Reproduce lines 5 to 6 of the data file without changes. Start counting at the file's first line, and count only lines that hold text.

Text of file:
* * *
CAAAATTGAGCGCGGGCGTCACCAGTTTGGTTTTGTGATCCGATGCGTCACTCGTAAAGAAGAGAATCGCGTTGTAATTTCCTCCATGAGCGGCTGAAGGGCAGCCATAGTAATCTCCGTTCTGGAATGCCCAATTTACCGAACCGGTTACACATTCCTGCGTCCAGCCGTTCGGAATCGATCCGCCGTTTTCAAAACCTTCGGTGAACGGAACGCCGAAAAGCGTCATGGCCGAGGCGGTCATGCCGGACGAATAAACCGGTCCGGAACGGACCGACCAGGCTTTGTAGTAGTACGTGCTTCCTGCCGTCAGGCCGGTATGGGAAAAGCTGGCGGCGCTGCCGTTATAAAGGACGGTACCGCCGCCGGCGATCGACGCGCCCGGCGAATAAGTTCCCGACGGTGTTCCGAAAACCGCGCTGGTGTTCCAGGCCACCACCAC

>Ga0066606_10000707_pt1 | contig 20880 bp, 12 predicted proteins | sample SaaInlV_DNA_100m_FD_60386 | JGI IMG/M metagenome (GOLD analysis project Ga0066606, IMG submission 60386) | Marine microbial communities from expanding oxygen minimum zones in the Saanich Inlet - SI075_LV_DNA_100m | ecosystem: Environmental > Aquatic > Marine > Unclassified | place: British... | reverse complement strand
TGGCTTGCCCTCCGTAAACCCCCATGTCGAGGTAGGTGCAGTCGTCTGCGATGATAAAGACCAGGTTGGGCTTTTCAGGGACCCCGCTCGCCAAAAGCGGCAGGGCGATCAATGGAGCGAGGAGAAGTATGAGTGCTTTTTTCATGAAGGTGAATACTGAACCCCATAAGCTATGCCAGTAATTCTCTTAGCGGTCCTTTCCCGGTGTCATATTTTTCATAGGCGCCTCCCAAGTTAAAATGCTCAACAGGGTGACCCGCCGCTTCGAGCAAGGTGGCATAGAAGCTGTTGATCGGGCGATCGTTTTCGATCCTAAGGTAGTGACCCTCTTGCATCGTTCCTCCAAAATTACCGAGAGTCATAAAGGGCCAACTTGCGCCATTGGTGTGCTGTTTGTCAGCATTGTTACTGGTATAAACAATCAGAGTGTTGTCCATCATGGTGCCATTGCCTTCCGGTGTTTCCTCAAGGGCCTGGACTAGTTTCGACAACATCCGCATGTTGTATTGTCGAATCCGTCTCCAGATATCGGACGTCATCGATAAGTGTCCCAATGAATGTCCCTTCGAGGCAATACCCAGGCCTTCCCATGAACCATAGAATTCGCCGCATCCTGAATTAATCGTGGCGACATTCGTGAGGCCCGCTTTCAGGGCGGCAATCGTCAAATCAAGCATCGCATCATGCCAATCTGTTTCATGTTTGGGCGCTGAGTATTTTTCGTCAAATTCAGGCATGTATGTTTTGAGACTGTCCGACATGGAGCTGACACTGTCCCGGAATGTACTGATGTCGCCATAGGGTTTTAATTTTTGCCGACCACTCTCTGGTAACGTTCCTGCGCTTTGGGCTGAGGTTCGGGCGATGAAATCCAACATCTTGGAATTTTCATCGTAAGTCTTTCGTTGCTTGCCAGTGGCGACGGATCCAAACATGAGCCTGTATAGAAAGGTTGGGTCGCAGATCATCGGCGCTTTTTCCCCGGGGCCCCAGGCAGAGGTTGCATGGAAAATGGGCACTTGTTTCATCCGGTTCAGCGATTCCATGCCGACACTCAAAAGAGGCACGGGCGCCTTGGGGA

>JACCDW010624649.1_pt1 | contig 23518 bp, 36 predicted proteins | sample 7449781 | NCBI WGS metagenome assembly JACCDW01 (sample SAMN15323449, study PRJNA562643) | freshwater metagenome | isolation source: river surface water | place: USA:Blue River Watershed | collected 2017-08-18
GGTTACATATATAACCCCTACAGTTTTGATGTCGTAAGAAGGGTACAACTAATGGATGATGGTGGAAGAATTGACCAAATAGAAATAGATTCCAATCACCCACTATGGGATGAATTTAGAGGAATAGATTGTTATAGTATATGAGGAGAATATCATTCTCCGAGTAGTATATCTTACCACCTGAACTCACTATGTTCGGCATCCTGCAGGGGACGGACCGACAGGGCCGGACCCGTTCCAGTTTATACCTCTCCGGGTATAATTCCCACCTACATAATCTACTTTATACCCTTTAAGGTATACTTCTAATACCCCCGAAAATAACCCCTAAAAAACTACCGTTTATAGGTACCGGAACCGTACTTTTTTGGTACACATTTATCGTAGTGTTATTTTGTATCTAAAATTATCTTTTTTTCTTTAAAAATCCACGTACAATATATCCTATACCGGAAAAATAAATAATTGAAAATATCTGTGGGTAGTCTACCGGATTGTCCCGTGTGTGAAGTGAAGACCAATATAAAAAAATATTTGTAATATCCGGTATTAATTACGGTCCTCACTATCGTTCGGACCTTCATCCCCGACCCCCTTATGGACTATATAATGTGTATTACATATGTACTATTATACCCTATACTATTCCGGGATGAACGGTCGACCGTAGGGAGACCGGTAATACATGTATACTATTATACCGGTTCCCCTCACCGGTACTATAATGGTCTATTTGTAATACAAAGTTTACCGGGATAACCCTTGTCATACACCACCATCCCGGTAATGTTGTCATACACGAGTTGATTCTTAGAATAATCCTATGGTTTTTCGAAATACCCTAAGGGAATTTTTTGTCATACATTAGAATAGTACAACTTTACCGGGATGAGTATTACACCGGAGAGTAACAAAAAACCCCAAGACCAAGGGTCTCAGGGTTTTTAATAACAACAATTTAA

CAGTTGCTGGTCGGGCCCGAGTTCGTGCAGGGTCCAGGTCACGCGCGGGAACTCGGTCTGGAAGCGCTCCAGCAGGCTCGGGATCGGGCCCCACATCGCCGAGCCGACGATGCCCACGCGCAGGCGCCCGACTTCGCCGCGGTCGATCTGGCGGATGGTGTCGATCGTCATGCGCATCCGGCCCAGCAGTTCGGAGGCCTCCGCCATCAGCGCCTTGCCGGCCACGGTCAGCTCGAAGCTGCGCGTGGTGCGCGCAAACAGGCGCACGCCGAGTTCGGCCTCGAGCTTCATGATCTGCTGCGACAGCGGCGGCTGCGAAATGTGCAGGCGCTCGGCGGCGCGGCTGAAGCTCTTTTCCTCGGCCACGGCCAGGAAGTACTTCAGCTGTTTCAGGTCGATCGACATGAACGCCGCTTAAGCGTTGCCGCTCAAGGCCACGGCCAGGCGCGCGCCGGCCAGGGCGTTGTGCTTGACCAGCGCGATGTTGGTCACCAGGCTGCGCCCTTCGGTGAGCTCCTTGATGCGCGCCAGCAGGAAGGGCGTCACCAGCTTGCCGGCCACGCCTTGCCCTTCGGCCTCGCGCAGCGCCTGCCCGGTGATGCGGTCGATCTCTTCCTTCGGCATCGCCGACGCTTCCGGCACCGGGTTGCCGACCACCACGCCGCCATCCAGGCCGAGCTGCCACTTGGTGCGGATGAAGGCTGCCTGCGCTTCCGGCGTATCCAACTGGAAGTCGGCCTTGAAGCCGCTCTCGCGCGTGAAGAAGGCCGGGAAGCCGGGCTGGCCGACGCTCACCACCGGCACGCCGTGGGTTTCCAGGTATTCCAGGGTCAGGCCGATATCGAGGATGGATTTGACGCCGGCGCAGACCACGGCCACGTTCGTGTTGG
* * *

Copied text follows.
GGTTACATATATAACCCCTACAGTTTTGATGTCGTAAGAAGGGTACAACTAATGGATGATGGTGGAAGAATTGACCAAATAGAAATAGATTCCAATCACCCACTATGGGATGAATTTAGAGGAATAGATTGTTATAGTATATGAGGAGAATATCATTCTCCGAGTAGTATATCTTACCACCTGAACTCACTATGTTCGGCATCCTGCAGGGGACGGACCGACAGGGCCGGACCCGTTCCAGTTTATACCTCTCCGGGTATAATTCCCACCTACATAATCTACTTTATACCCTTTAAGGTATACTTCTAATACCCCCGAAAATAACCCCTAAAAAACTACCGTTTATAGGTACCGGAACCGTACTTTTTTGGTACACATTTATCGTAGTGTTATTTTGTATCTAAAATTATCTTTTTTTCTTTAAAAATCCACGTACAATATATCCTATACCGGAAAAATAAATAATTGAAAATATCTGTGGGTAGTCTACCGGATTGTCCCGTGTGTGAAGTGAAGACCAATATAAAAAAATATTTGTAATATCCGGTATTAATTACGGTCCTCACTATCGTTCGGACCTTCATCCCCGACCCCCTTATGGACTATATAATGTGTATTACATATGTACTATTATACCCTATACTATTCCGGGATGAACGGTCGACCGTAGGGAGACCGGTAATACATGTATACTATTATACCGGTTCCCCTCACCGGTACTATAATGGTCTATTTGTAATACAAAGTTTACCGGGATAACCCTTGTCATACACCACCATCCCGGTAATGTTGTCATACACGAGTTGATTCTTAGAATAATCCTATGGTTTTTCGAAATACCCTAAGGGAATTTTTTGTCATACATTAGAATAGTACAACTTTACCGGGATGAGTATTACACCGGAGAGTAACAAAAAACCCCAAGACCAAGGGTCTCAGGGTTTTTAATAACAACAATTTAA

CAGTTGCTGGTCGGGCCCGAGTTCGTGCAGGGTCCAGGTCACGCGCGGGAACTCGGTCTGGAAGCGCTCCAGCAGGCTCGGGATCGGGCCCCACATCGCCGAGCCGACGATGCCCACGCGCAGGCGCCCGACTTCGCCGCGGTCGATCTGGCGGATGGTGTCGATCGTCATGCGCATCCGGCCCAGCAGTTCGGAGGCCTCCGCCATCAGCGCCTTGCCGGCCACGGTCAGCTCGAAGCTGCGCGTGGTGCGCGCAAACAGGCGCACGCCGAGTTCGGCCTCGAGCTTCATGATCTGCTGCGACAGCGGCGGCTGCGAAATGTGCAGGCGCTCGGCGGCGCGGCTGAAGCTCTTTTCCTCGGCCACGGCCAGGAAGTACTTCAGCTGTTTCAGGTCGATCGACATGAACGCCGCTTAAGCGTTGCCGCTCAAGGCCACGGCCAGGCGCGCGCCGGCCAGGGCGTTGTGCTTGACCAGCGCGATGTTGGTCACCAGGCTGCGCCCTTCGGTGAGCTCCTTGATGCGCGCCAGCAGGAAGGGCGTCACCAGCTTGCCGGCCACGCCTTGCCCTTCGGCCTCGCGCAGCGCCTGCCCGGTGATGCGGTCGATCTCTTCCTTCGGCATCGCCGACGCTTCCGGCACCGGGTTGCCGACCACCACGCCGCCATCCAGGCCGAGCTGCCACTTGGTGCGGATGAAGGCTGCCTGCGCTTCCGGCGTATCCAACTGGAAGTCGGCCTTGAAGCCGCTCTCGCGCGTGAAGAAGGCCGGGAAGCCGGGCTGGCCGACGCTCACCACCGGCACGCCGTGGGTTTCCAGGTATTCCAGGGTCAGGCCGATATCGAGGATGGATTTGACGCCGGCGCAGACCACGGCCACGTTCGTGTTGG